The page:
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Race, Religion, Nationalism, and the rise of the West African Middle Class, 1850 -1920  (2022 project)

In 1864 Samuel Crowther became the first African Anglican Bishop of West Africa. In that same year he received a Doctorate of Divinity from Oxford University. Prior to Crowther, there were no black Anglican priests, and prior to the nineteenth century Africans could seldom hope to attain a university education in Britain. However, during the nineteenth century Britain and America saw a noticeable increase in college and university-educated West Africans (mainly from Nigeria, Gold Coast, Sierra Leone and The Gambia) which in turn produced a burgeoning group of middle-class and elite writers, scientists, lawyers and journalists both within Britain, America and West Africa. Who were these West Africans, and why were they studying in Western institutions?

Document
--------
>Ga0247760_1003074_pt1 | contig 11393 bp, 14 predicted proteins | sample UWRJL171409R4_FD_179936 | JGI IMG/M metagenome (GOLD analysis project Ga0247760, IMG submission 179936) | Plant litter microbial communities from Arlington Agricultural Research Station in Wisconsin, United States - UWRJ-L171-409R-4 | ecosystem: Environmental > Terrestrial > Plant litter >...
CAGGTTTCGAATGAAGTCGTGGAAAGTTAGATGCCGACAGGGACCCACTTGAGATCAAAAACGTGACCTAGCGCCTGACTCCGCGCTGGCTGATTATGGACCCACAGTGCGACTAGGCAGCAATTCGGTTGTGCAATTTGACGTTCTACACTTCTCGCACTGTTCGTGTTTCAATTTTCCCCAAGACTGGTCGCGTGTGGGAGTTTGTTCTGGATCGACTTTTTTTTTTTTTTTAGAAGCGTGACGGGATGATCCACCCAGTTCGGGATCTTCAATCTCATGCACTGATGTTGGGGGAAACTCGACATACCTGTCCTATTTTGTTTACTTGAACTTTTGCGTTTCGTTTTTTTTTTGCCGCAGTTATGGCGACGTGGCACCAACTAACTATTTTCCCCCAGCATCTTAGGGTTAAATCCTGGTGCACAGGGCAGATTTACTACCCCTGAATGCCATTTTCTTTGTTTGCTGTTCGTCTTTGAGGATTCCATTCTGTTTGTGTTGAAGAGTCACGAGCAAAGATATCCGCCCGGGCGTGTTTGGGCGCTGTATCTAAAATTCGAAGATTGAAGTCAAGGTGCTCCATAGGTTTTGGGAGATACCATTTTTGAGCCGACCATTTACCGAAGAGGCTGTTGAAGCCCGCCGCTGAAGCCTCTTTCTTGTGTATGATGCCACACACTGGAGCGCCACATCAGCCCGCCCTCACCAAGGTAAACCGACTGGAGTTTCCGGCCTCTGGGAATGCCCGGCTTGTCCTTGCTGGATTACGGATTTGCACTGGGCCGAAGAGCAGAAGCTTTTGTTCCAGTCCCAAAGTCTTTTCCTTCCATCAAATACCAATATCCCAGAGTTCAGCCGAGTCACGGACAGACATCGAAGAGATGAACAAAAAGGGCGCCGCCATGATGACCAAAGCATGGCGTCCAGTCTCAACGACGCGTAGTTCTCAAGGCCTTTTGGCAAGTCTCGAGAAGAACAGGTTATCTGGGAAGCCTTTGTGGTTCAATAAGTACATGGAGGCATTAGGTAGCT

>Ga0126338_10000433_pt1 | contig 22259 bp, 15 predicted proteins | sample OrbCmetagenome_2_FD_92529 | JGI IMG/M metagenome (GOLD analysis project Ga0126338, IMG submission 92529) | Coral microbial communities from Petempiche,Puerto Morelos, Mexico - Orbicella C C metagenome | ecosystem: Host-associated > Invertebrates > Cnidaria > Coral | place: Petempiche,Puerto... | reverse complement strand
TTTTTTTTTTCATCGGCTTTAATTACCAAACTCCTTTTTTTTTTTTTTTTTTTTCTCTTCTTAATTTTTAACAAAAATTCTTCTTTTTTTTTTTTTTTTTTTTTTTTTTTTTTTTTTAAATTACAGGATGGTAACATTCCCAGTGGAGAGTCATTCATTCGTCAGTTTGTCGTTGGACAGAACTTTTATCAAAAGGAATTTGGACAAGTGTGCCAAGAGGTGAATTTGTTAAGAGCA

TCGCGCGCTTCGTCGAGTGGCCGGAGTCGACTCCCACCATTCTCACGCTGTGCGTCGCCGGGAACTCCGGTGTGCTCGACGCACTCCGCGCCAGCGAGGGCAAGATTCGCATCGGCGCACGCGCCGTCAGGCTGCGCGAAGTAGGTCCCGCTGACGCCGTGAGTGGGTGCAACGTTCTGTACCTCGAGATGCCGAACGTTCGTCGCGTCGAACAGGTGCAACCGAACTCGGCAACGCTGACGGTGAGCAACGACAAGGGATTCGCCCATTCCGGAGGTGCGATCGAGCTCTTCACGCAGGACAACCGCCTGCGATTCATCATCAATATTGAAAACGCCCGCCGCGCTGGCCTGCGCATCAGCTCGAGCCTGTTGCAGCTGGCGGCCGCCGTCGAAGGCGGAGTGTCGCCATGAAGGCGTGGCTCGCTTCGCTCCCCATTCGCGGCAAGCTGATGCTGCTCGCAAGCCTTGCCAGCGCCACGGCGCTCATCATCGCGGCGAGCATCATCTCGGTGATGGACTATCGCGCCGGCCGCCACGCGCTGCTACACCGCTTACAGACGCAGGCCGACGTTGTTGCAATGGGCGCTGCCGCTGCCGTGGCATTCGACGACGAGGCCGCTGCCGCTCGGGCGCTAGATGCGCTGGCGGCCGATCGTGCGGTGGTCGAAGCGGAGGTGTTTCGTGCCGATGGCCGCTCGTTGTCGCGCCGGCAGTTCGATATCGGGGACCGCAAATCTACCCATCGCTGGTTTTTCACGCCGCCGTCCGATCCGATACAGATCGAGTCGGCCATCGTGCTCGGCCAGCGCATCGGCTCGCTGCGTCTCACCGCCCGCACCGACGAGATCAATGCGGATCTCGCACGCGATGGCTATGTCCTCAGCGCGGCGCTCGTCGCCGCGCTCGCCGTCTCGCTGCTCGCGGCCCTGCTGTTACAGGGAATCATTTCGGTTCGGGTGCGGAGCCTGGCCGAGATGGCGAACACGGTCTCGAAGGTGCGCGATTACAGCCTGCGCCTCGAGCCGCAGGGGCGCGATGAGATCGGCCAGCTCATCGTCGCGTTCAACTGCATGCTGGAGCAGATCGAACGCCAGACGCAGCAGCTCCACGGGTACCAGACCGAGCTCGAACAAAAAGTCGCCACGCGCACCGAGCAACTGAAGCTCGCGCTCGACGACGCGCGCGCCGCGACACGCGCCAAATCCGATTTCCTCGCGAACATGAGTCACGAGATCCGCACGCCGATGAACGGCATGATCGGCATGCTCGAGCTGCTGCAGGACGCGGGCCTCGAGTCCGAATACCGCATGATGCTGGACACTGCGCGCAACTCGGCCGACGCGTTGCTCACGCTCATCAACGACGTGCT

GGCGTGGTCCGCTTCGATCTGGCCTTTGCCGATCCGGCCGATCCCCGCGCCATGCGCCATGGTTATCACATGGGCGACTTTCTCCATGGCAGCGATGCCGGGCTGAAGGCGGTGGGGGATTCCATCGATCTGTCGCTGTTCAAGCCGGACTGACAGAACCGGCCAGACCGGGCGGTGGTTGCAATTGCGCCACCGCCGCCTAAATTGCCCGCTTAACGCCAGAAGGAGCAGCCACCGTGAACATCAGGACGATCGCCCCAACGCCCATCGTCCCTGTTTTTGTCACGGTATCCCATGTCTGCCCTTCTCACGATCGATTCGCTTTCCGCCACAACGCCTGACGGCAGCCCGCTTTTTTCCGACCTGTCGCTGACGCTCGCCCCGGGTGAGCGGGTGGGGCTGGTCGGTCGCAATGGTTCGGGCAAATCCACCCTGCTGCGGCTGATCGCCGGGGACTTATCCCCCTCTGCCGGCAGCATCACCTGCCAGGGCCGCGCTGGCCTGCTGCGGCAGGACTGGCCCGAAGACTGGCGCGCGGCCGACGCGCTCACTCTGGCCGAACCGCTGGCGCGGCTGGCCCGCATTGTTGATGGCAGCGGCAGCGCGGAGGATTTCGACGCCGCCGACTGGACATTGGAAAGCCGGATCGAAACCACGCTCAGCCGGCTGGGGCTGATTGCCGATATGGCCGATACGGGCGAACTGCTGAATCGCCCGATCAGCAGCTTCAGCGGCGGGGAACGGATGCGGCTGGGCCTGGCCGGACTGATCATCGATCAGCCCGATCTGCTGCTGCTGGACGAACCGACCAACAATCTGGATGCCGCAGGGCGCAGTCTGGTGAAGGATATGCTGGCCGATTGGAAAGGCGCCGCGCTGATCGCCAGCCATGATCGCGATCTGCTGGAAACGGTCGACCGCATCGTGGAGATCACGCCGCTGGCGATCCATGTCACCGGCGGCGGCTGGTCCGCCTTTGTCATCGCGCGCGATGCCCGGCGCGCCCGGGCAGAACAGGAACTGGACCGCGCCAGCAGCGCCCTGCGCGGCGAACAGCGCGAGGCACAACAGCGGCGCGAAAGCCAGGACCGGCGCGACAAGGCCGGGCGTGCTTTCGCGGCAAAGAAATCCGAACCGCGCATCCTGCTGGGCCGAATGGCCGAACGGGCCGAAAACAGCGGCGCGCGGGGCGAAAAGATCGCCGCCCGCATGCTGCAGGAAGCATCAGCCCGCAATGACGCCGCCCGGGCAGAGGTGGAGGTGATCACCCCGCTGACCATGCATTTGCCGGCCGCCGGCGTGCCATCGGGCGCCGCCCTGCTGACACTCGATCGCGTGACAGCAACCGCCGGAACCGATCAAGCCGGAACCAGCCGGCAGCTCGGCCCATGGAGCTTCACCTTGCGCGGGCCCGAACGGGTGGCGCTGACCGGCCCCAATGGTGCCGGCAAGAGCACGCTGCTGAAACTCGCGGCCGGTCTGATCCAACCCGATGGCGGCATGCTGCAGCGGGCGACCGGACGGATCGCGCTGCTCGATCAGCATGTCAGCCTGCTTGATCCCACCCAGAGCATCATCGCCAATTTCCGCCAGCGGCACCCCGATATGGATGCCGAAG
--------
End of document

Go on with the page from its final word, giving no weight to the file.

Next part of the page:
Four years after Crowther became an Anglican Bishop, Africanus Horton, the Sierra Leonean medical doctor, published West African Countries and its Peoples in which he stated that "the inhabitants of the Colony [Sierra Leone] have been gradually blending into one race, and a national spirit is being developed". Thus with the growth of this Western-educated African middle-class came questions of cultural assimilation, self-identity, and perhaps most importantly, the prospect of African independence. Based on this knowledge I want to investigate two important questions: firstly, how did West Africans actively participate in the representation of African culture, scientific knowledge, religion during the late nineteenth and early twentieth centuries? And secondly, how did close engagement with Britain and America shape notions of West African nationalism and independence?